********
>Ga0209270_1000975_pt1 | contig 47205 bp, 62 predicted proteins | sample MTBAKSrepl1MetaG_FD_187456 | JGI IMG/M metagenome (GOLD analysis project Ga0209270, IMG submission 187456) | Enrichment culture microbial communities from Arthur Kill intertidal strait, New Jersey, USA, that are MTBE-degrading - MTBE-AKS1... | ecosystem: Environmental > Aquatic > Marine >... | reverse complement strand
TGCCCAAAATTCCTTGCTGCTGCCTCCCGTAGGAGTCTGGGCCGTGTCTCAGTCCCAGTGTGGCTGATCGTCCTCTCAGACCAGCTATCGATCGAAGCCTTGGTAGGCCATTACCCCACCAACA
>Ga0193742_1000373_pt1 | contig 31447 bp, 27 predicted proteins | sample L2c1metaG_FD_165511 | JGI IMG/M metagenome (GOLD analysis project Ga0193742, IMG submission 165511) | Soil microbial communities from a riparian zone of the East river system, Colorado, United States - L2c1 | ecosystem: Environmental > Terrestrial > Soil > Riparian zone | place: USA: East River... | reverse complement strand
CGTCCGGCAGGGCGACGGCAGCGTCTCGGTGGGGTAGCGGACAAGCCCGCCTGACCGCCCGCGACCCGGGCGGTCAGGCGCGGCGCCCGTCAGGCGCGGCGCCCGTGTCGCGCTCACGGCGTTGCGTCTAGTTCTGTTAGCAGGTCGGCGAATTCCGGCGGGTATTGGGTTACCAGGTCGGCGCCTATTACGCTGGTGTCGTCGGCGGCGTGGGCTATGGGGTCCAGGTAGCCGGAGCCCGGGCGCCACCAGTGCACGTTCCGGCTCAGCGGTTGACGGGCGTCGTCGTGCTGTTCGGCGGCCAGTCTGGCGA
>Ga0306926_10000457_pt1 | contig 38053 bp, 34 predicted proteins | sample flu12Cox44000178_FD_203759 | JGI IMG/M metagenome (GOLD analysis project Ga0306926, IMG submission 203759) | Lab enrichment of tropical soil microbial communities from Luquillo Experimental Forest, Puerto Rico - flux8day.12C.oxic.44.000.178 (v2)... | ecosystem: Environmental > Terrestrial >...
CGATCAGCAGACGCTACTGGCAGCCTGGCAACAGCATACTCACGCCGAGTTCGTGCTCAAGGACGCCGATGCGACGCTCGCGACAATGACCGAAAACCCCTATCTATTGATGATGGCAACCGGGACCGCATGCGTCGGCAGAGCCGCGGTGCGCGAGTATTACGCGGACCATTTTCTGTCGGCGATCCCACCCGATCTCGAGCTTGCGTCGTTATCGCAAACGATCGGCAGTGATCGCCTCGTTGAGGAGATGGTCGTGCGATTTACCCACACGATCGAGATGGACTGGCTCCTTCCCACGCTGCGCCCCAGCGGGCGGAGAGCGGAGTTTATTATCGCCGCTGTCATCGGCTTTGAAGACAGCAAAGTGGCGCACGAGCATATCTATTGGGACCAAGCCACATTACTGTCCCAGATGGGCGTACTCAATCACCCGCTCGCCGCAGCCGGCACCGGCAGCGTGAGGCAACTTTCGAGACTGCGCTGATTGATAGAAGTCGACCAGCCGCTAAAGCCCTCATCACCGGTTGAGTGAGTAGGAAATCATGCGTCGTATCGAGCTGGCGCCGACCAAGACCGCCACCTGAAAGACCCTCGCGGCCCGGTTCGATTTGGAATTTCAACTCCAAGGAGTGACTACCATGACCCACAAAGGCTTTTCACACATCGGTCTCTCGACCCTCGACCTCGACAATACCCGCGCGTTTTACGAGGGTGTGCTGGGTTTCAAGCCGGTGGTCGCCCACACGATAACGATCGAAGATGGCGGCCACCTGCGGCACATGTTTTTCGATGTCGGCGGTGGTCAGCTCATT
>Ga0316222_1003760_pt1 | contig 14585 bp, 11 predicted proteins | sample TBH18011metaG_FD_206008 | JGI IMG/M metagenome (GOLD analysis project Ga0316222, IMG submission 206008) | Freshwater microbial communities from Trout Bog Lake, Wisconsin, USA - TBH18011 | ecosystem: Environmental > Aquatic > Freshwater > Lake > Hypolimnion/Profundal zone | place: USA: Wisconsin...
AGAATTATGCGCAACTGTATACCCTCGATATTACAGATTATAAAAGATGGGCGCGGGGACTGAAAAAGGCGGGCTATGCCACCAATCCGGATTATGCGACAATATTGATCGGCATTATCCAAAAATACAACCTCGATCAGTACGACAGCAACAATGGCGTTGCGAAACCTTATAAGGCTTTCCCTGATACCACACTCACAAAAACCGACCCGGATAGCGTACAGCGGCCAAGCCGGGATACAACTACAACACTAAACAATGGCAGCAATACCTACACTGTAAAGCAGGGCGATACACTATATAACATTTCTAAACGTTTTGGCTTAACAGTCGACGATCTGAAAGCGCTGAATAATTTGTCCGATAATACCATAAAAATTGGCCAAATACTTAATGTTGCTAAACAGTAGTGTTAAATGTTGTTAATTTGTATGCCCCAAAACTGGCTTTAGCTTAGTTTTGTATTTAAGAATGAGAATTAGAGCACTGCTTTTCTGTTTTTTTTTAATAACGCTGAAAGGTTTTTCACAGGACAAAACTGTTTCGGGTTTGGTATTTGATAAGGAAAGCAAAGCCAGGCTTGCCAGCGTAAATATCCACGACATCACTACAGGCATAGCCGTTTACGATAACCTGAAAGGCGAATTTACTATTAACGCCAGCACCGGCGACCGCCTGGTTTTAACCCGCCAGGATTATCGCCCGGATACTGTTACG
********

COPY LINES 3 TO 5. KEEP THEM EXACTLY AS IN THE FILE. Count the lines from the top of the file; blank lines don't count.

>Ga0193742_1000373_pt1 | contig 31447 bp, 27 predicted proteins | sample L2c1metaG_FD_165511 | JGI IMG/M metagenome (GOLD analysis project Ga0193742, IMG submission 165511) | Soil microbial communities from a riparian zone of the East river system, Colorado, United States - L2c1 | ecosystem: Environmental > Terrestrial > Soil > Riparian zone | place: USA: East River... | reverse complement strand
CGTCCGGCAGGGCGACGGCAGCGTCTCGGTGGGGTAGCGGACAAGCCCGCCTGACCGCCCGCGACCCGGGCGGTCAGGCGCGGCGCCCGTCAGGCGCGGCGCCCGTGTCGCGCTCACGGCGTTGCGTCTAGTTCTGTTAGCAGGTCGGCGAATTCCGGCGGGTATTGGGTTACCAGGTCGGCGCCTATTACGCTGGTGTCGTCGGCGGCGTGGGCTATGGGGTCCAGGTAGCCGGAGCCCGGGCGCCACCAGTGCACGTTCCGGCTCAGCGGTTGACGGGCGTCGTCGTGCTGTTCGGCGGCCAGTCTGGCGA
>Ga0306926_10000457_pt1 | contig 38053 bp, 34 predicted proteins | sample flu12Cox44000178_FD_203759 | JGI IMG/M metagenome (GOLD analysis project Ga0306926, IMG submission 203759) | Lab enrichment of tropical soil microbial communities from Luquillo Experimental Forest, Puerto Rico - flux8day.12C.oxic.44.000.178 (v2)... | ecosystem: Environmental > Terrestrial >...